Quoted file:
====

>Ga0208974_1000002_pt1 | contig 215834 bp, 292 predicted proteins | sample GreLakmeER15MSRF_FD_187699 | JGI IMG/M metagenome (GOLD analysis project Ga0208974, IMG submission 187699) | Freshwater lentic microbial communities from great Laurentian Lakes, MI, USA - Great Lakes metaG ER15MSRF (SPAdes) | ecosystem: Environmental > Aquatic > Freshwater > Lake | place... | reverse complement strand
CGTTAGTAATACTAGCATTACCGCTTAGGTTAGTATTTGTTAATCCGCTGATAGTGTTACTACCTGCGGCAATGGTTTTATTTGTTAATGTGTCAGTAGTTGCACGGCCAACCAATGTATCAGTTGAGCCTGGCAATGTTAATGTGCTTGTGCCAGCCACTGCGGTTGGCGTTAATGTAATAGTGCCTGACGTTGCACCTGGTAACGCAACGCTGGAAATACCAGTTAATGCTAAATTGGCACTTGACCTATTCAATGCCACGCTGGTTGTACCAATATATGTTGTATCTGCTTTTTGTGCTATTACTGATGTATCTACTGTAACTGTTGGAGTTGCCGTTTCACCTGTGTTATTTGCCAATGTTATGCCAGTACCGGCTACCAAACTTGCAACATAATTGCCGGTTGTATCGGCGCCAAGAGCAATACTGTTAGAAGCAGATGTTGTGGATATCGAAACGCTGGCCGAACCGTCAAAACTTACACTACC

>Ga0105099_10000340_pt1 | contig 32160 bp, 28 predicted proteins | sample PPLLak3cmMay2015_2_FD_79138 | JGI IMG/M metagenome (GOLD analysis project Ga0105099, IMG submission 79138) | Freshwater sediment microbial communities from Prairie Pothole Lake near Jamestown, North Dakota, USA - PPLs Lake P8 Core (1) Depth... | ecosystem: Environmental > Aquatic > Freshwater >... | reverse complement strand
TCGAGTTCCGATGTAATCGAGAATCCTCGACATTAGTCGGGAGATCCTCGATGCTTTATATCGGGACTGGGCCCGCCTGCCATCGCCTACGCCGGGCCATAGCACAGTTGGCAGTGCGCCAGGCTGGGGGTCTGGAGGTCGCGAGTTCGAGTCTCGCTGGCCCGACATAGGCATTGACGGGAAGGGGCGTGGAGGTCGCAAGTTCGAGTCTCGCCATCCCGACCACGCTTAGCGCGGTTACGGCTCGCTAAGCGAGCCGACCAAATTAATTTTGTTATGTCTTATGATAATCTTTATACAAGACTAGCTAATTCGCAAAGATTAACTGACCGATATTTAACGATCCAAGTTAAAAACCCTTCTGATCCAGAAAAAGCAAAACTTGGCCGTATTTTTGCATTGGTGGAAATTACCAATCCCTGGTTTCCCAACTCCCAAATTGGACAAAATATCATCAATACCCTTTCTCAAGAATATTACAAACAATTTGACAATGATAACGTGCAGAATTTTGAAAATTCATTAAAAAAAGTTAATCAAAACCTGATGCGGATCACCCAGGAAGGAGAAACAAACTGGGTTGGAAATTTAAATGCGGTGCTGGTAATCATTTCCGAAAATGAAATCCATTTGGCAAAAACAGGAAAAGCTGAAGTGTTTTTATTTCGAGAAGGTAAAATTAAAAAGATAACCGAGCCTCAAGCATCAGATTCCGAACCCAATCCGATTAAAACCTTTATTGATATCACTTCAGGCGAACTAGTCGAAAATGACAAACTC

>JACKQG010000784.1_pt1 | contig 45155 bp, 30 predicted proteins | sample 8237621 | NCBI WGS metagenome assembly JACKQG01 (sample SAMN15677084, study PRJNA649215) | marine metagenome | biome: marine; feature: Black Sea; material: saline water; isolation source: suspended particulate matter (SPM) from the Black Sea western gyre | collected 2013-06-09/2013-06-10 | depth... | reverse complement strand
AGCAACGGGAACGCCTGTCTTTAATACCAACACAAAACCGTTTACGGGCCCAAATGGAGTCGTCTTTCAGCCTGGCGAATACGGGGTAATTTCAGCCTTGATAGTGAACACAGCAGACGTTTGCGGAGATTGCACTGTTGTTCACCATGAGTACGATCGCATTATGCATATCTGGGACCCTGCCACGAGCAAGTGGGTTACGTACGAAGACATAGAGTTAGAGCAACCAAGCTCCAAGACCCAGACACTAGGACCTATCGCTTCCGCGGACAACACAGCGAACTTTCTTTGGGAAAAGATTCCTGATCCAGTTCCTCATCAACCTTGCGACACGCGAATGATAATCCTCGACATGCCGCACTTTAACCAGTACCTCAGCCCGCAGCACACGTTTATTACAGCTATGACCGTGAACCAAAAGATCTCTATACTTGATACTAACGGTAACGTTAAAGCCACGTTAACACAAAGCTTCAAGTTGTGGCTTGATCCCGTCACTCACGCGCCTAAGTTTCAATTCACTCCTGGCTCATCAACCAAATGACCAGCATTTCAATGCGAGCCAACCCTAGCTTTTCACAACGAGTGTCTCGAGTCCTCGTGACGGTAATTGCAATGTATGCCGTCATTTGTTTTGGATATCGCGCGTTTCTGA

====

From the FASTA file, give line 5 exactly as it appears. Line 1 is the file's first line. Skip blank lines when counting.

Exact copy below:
>JACKQG010000784.1_pt1 | contig 45155 bp, 30 predicted proteins | sample 8237621 | NCBI WGS metagenome assembly JACKQG01 (sample SAMN15677084, study PRJNA649215) | marine metagenome | biome: marine; feature: Black Sea; material: saline water; isolation source: suspended particulate matter (SPM) from the Black Sea western gyre | collected 2013-06-09/2013-06-10 | depth... | reverse complement strand